5. Discussion: The researchers need to report in detail the steps they took and what they found. This draft needs to be assessed by experts, often from around the world. This is called "peer review".
6. Publication: After the peer review and the review has met the medical journal's standards, it can be published.
One of the main journals where systematic reviews are published is the "Library" of the Cochrane Collaboration. It contains the Cochrane Database of Systematic Reviews. Behind this name is a mountain of an international scientific network. Over 10,000 people are involved in the specialised work of producing systematic reviews for Cochrane alone.
Systematic reviews theoretically allow everyone to know the state of knowledge on what treatments work.
How does that help you?
There are treatments that make you feel better straight away. But sometimes it only seems as though it was the medicine or other treatment that worked. In reality, it might have been something completely different that helped - like staying in bed for a few days. Or your body could have handled the illness itself, and you would have got better with or without treatment. And sometimes, the side effects of the treatment can be worse than the disease itself.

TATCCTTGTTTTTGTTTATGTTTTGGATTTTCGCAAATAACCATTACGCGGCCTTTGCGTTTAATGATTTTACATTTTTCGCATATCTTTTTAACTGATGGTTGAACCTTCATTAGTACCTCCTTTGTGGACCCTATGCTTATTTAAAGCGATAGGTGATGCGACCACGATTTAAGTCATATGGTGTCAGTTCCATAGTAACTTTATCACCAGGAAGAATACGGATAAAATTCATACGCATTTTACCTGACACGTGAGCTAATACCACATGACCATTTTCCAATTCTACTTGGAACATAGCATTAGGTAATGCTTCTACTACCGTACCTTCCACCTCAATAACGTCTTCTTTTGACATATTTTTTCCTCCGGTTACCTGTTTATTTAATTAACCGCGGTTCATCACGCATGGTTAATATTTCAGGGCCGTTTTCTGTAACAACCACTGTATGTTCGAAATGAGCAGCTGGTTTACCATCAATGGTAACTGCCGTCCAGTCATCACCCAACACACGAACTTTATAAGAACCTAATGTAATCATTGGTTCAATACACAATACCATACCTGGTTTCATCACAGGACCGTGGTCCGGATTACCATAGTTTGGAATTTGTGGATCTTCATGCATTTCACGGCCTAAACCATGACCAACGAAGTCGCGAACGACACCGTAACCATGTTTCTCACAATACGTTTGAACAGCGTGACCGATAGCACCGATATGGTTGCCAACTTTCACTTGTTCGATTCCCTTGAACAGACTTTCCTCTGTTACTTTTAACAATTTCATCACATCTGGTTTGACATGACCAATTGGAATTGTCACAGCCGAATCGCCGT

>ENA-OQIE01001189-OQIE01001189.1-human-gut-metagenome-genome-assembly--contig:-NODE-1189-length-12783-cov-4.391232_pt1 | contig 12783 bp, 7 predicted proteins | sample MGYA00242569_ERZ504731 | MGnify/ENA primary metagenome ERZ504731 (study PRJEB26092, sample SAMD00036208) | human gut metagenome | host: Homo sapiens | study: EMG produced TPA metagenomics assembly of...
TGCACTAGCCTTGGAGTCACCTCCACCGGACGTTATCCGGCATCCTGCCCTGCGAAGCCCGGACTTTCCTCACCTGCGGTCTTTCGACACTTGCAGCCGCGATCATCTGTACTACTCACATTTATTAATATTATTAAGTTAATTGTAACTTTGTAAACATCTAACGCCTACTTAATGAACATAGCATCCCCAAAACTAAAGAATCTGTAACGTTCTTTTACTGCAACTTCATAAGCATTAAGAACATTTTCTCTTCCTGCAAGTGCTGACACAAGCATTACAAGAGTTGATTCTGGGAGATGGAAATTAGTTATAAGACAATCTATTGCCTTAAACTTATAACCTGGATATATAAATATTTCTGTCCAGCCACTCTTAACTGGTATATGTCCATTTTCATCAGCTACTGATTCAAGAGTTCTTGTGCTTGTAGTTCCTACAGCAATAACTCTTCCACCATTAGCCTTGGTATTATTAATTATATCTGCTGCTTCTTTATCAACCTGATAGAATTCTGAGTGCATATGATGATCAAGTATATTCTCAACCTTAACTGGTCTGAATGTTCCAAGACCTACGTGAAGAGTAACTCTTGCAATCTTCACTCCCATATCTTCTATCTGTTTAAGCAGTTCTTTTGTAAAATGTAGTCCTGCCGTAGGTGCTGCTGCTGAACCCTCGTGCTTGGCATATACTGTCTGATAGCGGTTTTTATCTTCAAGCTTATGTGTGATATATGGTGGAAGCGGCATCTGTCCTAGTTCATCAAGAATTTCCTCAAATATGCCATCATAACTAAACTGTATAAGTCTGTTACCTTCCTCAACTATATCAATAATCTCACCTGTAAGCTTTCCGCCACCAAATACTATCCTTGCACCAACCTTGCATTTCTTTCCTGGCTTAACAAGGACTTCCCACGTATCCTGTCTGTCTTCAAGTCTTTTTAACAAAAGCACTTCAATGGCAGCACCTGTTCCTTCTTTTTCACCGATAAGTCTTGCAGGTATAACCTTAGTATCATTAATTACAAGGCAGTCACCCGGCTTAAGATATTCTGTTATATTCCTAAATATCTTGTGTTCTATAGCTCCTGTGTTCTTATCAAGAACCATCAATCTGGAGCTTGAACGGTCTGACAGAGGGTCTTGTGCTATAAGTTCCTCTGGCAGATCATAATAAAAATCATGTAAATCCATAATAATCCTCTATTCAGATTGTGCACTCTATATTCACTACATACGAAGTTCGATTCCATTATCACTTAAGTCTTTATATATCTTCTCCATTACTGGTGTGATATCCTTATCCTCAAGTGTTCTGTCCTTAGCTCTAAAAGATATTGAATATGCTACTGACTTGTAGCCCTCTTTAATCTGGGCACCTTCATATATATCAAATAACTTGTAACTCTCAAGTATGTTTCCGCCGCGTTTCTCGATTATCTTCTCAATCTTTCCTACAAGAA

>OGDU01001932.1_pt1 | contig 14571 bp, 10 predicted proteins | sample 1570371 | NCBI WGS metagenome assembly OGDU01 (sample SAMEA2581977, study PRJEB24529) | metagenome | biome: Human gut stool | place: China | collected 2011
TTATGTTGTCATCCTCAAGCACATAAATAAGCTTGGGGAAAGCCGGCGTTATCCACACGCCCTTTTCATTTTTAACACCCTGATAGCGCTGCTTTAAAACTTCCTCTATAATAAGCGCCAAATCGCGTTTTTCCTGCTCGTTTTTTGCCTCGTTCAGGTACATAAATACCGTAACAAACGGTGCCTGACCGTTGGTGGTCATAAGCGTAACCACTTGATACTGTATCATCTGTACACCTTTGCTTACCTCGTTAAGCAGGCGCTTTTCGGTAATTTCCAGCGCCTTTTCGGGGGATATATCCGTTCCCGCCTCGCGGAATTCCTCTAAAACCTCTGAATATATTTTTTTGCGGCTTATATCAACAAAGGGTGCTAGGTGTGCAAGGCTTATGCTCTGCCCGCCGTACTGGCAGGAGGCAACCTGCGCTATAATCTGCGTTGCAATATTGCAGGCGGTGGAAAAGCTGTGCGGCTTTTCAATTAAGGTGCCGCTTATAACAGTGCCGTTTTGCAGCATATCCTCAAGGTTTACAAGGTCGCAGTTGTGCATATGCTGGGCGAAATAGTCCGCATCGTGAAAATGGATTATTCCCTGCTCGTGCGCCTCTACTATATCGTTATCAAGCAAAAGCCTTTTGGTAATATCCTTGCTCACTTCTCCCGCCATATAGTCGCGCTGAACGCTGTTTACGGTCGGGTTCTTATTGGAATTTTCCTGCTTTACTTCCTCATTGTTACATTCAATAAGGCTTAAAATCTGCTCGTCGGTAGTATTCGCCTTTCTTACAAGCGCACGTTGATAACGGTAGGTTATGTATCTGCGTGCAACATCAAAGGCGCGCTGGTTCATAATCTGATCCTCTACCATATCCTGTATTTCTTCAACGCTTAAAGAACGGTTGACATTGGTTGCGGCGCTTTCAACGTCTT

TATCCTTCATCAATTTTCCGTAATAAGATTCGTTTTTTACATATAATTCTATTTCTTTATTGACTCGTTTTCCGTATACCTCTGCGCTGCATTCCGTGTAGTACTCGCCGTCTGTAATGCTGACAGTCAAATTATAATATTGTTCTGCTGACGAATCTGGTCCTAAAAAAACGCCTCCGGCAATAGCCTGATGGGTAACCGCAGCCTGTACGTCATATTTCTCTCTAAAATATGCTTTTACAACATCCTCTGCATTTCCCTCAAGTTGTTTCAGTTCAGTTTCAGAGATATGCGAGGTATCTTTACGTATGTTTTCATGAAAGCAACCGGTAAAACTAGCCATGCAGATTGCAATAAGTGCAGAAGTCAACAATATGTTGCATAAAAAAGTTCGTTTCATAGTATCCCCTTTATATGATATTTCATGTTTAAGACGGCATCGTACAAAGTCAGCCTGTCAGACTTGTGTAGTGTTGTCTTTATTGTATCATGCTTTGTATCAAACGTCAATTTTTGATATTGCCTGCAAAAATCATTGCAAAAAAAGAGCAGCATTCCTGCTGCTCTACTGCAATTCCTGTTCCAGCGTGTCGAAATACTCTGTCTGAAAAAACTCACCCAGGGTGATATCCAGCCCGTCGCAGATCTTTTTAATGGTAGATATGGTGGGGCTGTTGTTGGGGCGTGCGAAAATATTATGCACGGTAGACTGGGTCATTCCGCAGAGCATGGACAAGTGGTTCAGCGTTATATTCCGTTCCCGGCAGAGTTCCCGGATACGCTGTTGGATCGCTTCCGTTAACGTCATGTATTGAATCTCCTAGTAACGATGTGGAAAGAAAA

If you want to know if it is really worth trying a treatment, you might want solid information about which of these possibilities you may need to take into account.
You cannot know which of the possibilities will happen to you. But at least you can know what the chances are that you might be helped.
Systematic reviews are a relatively new scientific development. This means that there are many areas of medicine where these reviews have still not been done. Often a systematic review is done, only to find that there are simply have not been enough trials, or the trials were not of high enough quality to provide the researchers with enough confidence in their results.
That is why it is common for a systematic review to conclude that there is simply not enough evidence to be able to answer their question.